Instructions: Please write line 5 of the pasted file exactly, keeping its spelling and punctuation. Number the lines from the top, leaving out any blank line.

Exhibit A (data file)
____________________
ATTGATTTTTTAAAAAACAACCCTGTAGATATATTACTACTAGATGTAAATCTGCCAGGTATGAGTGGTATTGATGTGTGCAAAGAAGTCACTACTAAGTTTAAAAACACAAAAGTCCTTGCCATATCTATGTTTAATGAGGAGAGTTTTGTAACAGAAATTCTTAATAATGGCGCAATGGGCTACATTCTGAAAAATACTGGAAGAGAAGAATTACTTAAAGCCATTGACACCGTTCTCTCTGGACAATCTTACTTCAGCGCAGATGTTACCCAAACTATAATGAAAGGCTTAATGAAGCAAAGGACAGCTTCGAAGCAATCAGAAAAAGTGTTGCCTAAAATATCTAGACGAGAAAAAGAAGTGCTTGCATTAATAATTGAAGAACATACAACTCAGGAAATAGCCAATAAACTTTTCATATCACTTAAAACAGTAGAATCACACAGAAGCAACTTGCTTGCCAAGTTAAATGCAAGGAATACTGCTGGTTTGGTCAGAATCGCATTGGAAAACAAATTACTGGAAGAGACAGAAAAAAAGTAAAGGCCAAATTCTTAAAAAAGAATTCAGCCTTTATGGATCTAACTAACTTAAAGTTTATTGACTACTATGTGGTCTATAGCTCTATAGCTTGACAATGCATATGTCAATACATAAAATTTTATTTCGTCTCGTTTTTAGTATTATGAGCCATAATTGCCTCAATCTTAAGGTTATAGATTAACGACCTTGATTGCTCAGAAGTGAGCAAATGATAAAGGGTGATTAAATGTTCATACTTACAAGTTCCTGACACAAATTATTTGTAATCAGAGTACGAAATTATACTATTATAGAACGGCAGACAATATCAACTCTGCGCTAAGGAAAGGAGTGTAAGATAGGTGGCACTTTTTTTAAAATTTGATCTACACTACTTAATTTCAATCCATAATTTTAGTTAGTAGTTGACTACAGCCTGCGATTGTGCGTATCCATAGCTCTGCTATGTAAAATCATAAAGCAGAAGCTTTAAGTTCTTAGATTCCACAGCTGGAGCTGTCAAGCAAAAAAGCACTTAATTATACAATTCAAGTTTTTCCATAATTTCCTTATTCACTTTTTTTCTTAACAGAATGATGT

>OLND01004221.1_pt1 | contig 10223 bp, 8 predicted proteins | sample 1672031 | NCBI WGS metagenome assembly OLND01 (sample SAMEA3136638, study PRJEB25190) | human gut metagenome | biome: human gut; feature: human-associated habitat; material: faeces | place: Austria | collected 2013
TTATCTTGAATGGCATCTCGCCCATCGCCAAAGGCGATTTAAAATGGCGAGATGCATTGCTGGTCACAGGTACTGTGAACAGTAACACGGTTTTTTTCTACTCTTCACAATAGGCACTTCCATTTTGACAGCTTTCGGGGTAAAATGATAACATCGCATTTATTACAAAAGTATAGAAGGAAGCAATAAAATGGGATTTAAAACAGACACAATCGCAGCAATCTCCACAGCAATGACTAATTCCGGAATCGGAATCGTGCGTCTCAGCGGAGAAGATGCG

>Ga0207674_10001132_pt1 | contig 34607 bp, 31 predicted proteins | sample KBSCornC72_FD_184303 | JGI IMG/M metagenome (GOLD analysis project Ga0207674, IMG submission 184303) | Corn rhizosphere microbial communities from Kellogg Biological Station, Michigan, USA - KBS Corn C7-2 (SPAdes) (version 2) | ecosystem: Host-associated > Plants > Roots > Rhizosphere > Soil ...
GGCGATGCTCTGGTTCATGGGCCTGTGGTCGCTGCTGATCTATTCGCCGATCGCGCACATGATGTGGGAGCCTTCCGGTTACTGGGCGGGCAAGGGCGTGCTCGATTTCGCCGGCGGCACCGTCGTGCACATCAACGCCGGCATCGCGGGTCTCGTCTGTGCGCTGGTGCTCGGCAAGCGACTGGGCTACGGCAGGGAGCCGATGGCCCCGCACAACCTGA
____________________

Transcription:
GGCGATGCTCTGGTTCATGGGCCTGTGGTCGCTGCTGATCTATTCGCCGATCGCGCACATGATGTGGGAGCCTTCCGGTTACTGGGCGGGCAAGGGCGTGCTCGATTTCGCCGGCGGCACCGTCGTGCACATCAACGCCGGCATCGCGGGTCTCGTCTGTGCGCTGGTGCTCGGCAAGCGACTGGGCTACGGCAGGGAGCCGATGGCCCCGCACAACCTGA